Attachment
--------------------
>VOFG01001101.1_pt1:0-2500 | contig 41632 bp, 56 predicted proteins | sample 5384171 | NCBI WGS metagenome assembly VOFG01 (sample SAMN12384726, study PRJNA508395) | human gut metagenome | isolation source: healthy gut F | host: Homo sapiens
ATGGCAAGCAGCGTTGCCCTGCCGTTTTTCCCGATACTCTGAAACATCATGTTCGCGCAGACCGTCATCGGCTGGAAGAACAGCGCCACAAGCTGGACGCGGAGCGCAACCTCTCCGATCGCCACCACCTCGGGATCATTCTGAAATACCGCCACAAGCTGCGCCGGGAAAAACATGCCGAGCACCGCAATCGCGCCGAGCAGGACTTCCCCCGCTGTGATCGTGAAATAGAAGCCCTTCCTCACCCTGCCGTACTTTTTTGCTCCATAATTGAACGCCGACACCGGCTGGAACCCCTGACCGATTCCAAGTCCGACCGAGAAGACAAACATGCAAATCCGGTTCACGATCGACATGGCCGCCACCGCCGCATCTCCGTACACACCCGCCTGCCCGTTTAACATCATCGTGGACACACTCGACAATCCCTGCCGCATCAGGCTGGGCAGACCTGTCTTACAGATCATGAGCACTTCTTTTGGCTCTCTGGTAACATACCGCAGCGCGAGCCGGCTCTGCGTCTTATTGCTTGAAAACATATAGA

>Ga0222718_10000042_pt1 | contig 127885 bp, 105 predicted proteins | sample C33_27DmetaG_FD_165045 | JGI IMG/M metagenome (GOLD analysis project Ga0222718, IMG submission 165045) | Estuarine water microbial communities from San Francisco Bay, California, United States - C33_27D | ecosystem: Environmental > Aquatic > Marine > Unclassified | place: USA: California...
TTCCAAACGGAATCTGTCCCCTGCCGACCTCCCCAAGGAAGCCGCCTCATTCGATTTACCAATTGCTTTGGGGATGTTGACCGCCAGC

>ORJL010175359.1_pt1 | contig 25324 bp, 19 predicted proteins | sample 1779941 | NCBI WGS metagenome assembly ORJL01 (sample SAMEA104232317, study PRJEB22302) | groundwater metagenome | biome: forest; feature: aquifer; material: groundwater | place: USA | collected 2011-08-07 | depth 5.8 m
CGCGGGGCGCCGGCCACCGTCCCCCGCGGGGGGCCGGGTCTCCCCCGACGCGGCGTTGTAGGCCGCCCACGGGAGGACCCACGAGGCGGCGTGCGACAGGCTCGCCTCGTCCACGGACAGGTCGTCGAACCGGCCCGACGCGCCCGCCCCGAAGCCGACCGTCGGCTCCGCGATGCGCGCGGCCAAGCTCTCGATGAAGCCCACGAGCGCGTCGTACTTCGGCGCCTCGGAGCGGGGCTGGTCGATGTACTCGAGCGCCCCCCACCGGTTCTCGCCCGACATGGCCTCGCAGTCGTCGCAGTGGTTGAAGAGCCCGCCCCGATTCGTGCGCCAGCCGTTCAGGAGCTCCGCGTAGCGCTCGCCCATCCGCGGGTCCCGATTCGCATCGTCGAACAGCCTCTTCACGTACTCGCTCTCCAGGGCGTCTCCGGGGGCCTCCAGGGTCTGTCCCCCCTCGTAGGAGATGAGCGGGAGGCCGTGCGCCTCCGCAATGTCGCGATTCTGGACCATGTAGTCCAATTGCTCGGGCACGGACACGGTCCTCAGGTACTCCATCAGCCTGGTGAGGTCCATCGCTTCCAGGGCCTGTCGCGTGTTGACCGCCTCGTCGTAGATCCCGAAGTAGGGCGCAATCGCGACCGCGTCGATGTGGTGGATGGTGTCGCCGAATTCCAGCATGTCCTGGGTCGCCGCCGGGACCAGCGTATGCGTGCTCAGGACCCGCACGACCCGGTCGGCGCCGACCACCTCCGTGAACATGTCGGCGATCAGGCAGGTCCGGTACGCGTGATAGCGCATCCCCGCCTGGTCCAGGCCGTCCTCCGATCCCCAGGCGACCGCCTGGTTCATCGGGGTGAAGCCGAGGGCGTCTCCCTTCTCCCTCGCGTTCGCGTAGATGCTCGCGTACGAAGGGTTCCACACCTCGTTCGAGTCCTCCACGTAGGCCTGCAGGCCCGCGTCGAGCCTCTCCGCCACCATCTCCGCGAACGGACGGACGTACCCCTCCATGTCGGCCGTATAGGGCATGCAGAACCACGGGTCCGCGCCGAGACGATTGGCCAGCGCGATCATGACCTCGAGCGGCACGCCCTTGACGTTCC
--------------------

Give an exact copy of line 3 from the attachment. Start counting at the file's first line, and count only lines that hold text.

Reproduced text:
>Ga0222718_10000042_pt1 | contig 127885 bp, 105 predicted proteins | sample C33_27DmetaG_FD_165045 | JGI IMG/M metagenome (GOLD analysis project Ga0222718, IMG submission 165045) | Estuarine water microbial communities from San Francisco Bay, California, United States - C33_27D | ecosystem: Environmental > Aquatic > Marine > Unclassified | place: USA: California...